Masterpieces Missing at Basel Fair
BASEL -- Billionaire hedge fund manager Dan Loeb and Lightyear Capital Chairman Don Marron are among the collectors who will head to the Swiss city of Basel to check out the world’s largest modern and contemporary art fair.
Unfortunately, art collectors of ArtKabinett social media network will encounter fewer masterpieces for sale, as they seem to have been diverted to the sizzling auction market.
Art Basel opens to invited guests on June 16 in the quiet Swiss city on the Rhine River. The fair’s 46th edition includes 284 galleries from 33 countries showing works by 4,000 artists. Insurer AXA Art estimates there’s 3 billion euros ($3.4 billion) of art on view, about the same as last year.
Last month’s New York auctions set new records as $2.7 billion of art changed hands -- up 23 percent from a year earlier -- and a Picasso painting fetched $179.4 million.
“Interest rates are so low that people have so much money they don’t know what to do with it,” said Robert Landau, owner of Landau Fine Art, which is offering a $30 million Pablo Picasso painting, shown here. He said one of his clients is a 37-year-old man who retired after earning a fortune and is “sailing around the world and buying paintings to put on the boat.”
Warren Buffett’s NetJets Inc., a sponsor of the fair for the 12th year, said it has booked about 110 private flights in and out of Basel, a 10 percent increase from a year ago.
Loeb, who owns hedge fund Third Point, and Marron are planning to attend, along with Warren Eisenberg, Bed, Bath & Beyond’s co-chairman, according to people briefed on their plans. Tad Smith and Patricia Barbizet, the recently appointed chief executive officers of rivals Sotheby’s and Christie’s, respectively, are set to attend as well, the companies said.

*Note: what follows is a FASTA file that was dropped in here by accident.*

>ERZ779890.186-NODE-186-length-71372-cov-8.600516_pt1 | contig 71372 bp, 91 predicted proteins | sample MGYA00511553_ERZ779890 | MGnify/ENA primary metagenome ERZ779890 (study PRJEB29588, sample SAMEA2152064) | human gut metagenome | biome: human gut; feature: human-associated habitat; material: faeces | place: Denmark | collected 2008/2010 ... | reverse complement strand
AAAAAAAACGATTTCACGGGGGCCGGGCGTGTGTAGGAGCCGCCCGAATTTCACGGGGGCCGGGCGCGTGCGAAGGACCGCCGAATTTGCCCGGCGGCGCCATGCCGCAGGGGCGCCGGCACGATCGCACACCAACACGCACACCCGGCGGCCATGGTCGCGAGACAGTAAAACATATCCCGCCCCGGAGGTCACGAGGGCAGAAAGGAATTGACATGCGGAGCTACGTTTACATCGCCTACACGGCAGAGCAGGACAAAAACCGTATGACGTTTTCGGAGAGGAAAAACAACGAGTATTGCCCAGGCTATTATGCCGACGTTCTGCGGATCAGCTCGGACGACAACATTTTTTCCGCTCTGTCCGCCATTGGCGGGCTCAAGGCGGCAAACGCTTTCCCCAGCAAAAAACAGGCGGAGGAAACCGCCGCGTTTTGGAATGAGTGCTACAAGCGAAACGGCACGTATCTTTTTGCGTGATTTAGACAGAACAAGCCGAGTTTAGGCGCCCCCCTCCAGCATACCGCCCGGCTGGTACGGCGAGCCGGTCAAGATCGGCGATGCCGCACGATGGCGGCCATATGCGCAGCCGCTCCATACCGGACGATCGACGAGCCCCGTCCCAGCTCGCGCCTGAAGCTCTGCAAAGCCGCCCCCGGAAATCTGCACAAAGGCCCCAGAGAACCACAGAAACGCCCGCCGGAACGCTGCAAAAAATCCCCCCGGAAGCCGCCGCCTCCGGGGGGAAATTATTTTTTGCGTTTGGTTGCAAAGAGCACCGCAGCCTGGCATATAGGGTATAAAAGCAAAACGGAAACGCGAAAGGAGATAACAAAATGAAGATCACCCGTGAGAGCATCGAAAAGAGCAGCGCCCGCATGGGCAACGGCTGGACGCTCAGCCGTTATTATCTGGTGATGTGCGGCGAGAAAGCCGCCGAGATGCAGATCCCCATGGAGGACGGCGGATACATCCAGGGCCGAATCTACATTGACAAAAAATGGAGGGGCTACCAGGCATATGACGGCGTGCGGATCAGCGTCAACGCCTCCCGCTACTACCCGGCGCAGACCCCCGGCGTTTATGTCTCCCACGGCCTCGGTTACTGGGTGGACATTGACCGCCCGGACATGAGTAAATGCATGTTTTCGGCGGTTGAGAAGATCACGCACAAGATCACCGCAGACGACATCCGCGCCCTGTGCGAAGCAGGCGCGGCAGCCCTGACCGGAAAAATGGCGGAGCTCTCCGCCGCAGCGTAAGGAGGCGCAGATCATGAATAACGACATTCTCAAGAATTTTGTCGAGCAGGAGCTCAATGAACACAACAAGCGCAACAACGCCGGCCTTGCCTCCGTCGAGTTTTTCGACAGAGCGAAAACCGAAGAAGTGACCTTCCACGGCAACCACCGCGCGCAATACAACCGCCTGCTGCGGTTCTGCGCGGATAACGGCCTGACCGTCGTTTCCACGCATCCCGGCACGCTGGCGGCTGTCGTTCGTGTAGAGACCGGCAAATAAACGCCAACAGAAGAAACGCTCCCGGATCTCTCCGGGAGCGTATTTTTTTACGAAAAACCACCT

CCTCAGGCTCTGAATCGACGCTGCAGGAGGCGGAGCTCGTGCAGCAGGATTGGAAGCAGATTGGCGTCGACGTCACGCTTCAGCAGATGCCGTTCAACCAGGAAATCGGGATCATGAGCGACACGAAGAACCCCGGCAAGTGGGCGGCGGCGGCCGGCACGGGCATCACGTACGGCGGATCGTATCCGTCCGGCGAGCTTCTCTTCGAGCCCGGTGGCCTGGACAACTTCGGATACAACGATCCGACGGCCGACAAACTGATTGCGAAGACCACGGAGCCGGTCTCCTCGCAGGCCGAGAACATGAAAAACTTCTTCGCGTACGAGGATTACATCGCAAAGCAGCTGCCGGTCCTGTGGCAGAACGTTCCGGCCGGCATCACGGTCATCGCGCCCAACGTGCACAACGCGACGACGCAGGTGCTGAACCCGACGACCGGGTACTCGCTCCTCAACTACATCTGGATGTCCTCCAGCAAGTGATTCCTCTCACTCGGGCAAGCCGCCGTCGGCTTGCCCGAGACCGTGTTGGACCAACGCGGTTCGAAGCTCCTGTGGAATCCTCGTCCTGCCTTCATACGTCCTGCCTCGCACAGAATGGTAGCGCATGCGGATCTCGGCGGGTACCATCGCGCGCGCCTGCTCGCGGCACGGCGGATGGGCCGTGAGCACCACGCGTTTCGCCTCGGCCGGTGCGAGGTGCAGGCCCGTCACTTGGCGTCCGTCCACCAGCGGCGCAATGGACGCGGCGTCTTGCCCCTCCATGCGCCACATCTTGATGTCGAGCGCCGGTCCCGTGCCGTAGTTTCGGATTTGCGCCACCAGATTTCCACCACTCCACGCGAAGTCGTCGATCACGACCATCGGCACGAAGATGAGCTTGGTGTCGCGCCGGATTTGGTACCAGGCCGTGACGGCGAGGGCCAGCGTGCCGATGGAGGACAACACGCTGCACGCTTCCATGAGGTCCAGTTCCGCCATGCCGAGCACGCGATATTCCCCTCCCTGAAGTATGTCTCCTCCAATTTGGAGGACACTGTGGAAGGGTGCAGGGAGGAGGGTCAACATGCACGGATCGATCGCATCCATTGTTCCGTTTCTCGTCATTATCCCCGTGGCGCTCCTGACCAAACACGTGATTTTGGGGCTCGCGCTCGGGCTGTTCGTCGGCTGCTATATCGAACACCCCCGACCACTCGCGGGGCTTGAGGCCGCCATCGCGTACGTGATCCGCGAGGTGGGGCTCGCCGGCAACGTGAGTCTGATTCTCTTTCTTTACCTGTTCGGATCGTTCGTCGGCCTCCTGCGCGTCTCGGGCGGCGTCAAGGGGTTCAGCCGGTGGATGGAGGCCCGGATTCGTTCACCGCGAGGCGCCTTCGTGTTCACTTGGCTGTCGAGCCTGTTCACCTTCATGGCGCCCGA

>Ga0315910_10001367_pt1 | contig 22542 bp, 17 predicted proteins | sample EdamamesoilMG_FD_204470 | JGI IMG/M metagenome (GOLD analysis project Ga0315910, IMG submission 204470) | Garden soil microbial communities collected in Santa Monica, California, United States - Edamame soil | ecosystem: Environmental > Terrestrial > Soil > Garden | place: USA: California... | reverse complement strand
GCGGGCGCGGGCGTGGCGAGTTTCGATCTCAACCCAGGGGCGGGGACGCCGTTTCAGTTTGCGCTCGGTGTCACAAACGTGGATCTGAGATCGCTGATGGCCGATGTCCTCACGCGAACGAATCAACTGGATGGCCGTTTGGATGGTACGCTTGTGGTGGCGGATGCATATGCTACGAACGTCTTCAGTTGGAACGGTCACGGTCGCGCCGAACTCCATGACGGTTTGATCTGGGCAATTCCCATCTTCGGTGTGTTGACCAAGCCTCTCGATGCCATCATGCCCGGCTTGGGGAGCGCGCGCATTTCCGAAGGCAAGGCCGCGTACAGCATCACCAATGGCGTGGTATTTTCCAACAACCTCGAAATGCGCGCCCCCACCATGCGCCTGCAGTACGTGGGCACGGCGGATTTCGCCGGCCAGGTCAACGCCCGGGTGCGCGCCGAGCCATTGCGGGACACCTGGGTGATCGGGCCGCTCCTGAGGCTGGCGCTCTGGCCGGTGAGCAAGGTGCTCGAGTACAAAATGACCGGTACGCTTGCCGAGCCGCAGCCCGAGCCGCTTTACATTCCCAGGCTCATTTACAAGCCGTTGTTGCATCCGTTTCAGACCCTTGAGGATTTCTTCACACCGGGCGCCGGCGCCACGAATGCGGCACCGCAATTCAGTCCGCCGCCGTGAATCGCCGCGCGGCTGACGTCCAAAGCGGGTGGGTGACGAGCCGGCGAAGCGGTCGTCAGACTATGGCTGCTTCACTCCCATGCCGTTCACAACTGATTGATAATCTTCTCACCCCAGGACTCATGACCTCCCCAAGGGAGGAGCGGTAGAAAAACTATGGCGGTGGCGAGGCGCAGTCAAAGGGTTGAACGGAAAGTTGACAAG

Many galleries are bringing works by artists who had strong performance at auctions in May, and those who are featured at important current exhibitions such as the Venice Biennale.
Pablo Picasso’s $30 million painting of two lovers -- a 2-meter-wide (6.5 feet) 1965 painting “Les Dormeurs,” depicting the artist and his second wife Jacqueline Roque -- will be the star of Landau’s booth.
“When people see auction prices they think everything we have is very cheap,” said Landau, owner of the Montreal and Meggen, Switzerland-based gallery. “The auctions are helping us. They are raising prices on everything.”
Landau is also bringing eight paintings by Jean Dubuffet. Leading the group by price is a $15 million work from the French artist’s Paris Circus series.
A larger painting from the group, “Paris Polka” fetched $24.8 million at auction in May, more than three times the artist’s previous record of $7.4 million.
Dominique Levy gallery will show Alberto Giacometti’s $6 million sculpture of his brother. At Christie’s, Giacometti’s bronze pointing man fetched $141.3 million, a record for a sculpture at auction.
Good material is getting harder to find as galleries have to compete with the auction houses and stock their booths at dozens of fairs each year.
One work that has caught his eye was Bruce Nauman’s 1972 neon sculpture, “Eat Death,” offered by Sperone Westwater gallery from New York. Another piece from the edition of six is currently on view at the Venice Biennale.
The price is in the seven figures, the gallery said, declining to be more specific. The auction record for a neon sculpture by Nauman is $4 million, reached in 2009, according to Artnet.
Don’t look for a $179 million Picasso at Art Basel -- most works are priced under $5 million, dealers said.
“People who are buying at auction are unlikely to buy through galleries,” said Paul Gray, director of Richard Gray Gallery in Chicago and New York. Asian collectors, who have been big buyers at recent auctions, are particularly finicky, he said.
“They are extremely brand conscious,” Gray said. “It’s not just the artists. It’s also the Sotheby’s and Christie’s provenance.”
Last year, one of the top prices at Art Basel was an Andy Warhol painting with the asking price of $32 million at Skarstedt gallery’s booth. It sold on the fair’s first day. This year, the New York- and London-based gallery doesn’t have an artwork of that value. It will show a large torso sculpture by Willem de Kooning, priced at $6.5 million.